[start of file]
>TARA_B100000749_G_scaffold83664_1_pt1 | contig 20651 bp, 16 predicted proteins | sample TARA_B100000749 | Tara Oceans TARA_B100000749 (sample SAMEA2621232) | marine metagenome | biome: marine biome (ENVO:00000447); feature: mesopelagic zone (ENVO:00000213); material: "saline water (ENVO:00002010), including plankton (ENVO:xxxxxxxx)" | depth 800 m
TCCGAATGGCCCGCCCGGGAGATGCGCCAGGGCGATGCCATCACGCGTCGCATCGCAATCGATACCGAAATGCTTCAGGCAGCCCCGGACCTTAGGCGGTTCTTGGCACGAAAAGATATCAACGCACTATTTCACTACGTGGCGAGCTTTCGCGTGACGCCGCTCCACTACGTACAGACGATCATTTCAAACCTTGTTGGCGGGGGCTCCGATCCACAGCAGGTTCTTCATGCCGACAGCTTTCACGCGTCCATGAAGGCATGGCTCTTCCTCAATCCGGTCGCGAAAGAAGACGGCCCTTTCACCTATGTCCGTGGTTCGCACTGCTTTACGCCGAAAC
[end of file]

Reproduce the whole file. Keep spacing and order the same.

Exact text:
>TARA_B100000749_G_scaffold83664_1_pt1 | contig 20651 bp, 16 predicted proteins | sample TARA_B100000749 | Tara Oceans TARA_B100000749 (sample SAMEA2621232) | marine metagenome | biome: marine biome (ENVO:00000447); feature: mesopelagic zone (ENVO:00000213); material: "saline water (ENVO:00002010), including plankton (ENVO:xxxxxxxx)" | depth 800 m
TCCGAATGGCCCGCCCGGGAGATGCGCCAGGGCGATGCCATCACGCGTCGCATCGCAATCGATACCGAAATGCTTCAGGCAGCCCCGGACCTTAGGCGGTTCTTGGCACGAAAAGATATCAACGCACTATTTCACTACGTGGCGAGCTTTCGCGTGACGCCGCTCCACTACGTACAGACGATCATTTCAAACCTTGTTGGCGGGGGCTCCGATCCACAGCAGGTTCTTCATGCCGACAGCTTTCACGCGTCCATGAAGGCATGGCTCTTCCTCAATCCGGTCGCGAAAGAAGACGGCCCTTTCACCTATGTCCGTGGTTCGCACTGCTTTACGCCGAAAC